The U.S. Treasury Department said it plans to sell another 1.5 billion shares of Citigroup (C) over the next few months as it continues to reduce its holdings in the bank. The government currently has a 12% stake. Citi shares were down 0.5% at $4.15.
Crude oil for November delivery was losing $2.15 at $81.65 a barrel. The stronger U.S. dollar was sending the December gold contract plunging $30.70 to $1,341.40 an ounce.
The benchmark 10-year Treasury note fell 1/32, increasing the yield to 2.516%.
The FTSE in London was slipping 0.7%, while the DAX in Frankfurt was down by 0.3%. Hong Kong's Hang Seng gained 1.3%, and Japan's Nikkei added 0.4%.
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Changing the withholding rates does not alter that amount of taxes you owe. You still pay the same amount of tax to the government. It only affects how much they withhold from your pay to use toward what you owe.
If they take out more than you owe, you get a refund. If they take out less than you owe, you have to pay.
It's amazing to me how many people don't understand this.
I get so tired of hearing the phrase: The party of no. I pose this question. Will those that throw out that acronym also throw it out to the Democrats when the Reps take over the House? And possibly the Senate?
If someone is driving down a highway at 100MPH during rush hour and wants to go faster, the passenger that is not in control keeps saying NO, this is not a good idea why are we blaming the passenger if the passenger is right?
I have to agree that, based on the actual results of Congress over the last 4 years, nothing economically positive has been legislated.
I say leave all the income tax rates the same,BUT make all personal income subject to social security and medicare taxes.We all should pay on 100% of our income,not just the middle class.That would shore up our S.Security system.And we Must make our public employees work more years for their pensions.
The upward spiraling cost of health care will continue to keep our economy in shackles unless something is done about it. And with an aging boomer population, it is only going to get worse as time goes on.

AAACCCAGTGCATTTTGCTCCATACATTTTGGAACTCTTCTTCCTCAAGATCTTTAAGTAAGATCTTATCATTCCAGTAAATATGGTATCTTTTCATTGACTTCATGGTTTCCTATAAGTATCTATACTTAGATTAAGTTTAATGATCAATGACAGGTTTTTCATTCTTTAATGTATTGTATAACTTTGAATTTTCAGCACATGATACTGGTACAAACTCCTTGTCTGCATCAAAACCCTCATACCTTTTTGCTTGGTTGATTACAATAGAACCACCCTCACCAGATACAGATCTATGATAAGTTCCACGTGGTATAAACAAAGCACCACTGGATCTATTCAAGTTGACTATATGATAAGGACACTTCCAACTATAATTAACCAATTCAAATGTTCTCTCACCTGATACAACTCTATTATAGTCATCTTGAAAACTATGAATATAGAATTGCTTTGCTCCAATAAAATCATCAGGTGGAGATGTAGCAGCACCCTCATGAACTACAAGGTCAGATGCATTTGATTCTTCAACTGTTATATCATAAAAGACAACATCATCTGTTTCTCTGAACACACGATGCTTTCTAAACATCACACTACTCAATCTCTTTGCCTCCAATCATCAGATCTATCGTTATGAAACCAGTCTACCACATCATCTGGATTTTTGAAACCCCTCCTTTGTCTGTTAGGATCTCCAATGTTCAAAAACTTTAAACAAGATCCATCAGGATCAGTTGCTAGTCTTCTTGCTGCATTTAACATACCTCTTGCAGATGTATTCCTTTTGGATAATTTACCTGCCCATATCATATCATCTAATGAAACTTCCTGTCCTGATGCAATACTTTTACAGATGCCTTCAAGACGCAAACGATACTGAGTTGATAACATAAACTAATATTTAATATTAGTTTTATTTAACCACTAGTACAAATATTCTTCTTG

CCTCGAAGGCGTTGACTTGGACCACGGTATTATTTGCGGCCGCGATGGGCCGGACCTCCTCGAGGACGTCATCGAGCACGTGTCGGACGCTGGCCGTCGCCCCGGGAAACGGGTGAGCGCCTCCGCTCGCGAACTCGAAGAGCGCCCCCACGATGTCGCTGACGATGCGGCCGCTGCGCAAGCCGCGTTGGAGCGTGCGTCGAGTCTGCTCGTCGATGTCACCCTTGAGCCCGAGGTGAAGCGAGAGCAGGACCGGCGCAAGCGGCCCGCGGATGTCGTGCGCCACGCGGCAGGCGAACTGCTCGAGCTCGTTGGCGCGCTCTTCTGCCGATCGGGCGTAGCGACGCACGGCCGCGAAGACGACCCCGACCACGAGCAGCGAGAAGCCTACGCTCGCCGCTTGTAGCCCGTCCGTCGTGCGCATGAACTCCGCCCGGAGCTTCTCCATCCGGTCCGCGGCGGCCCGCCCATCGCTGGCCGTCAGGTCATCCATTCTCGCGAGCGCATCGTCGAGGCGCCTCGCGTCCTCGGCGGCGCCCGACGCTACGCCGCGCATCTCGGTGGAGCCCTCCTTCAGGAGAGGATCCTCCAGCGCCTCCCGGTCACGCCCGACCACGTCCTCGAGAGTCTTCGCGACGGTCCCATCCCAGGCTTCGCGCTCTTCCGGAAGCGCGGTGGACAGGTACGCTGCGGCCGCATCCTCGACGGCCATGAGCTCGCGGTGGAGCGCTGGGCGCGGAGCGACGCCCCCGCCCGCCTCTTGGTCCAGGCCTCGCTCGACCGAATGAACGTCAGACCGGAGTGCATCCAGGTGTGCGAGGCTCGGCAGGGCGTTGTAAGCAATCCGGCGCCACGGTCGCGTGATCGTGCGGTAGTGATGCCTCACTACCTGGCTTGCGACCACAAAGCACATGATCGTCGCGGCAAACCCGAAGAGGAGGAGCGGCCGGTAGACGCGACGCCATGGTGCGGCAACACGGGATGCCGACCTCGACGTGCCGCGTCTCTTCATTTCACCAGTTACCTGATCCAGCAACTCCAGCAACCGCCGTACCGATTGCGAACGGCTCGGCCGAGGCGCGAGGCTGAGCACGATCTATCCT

This is not doom and gloom, it's simply facts that most Americans and our politicians continue to keep their heads in the sand about (or some part of their anatomy).
Unless the root causes of rising health care costs are addressed, they will continue to spiral out of control.
Insurance is just a non-glamorous term for financing. To the degree that health insurance provides all the financing for the out of control health care costs, requiring everyone to have insurance simply just adds fuel to an already burning inferno.
The formula is <health insurance=<health care cost. And the opoiste is also true:
>health insurance=>healthcare cost.
I think that is why health care reform should have been and be addressed. The insurance and pharma inductry alone have a lot of issues driving up costs. Maybe letting the insurance companies go national to better pool thier money would be something to look at. Also looking to see if there are any efficiencies that could be gained for the pharma folks to bring new meds to market. I like the idea of a larger pool of people paying into the health insurance pool. It might change, the emergency room is free primary care physicians.
You posted a good point. Unfortunately we measure our Reps performance on a "what have you done for me lately" mentality.
When the bacon is being dolled out, if our reps don't bring some home to their districts, they're bums and aren't likely to get re-elected.
Great examples of this are Barney Frank, Ted Kennedy and John Kerry. They've brought you lots of bacon, but at the expense and untold harm of our nation.
The entire system is corrupt and inept.
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- Dec gold rose for the first time in six sessions as it gained support from Janet Yellen's speech at the Jackson Hole Symposium. Ms. Yellen said the FOMC sees significant underutilization of labor resources and that the labor market has not fully recovered despite recent gains. The yellow metal advanced to a session high of $1282.80 per ounce and settled with a 0.4% gain at $1280.30 per ounce, booking a 2.0% loss for the week.
- Sep silver touched a session high ... More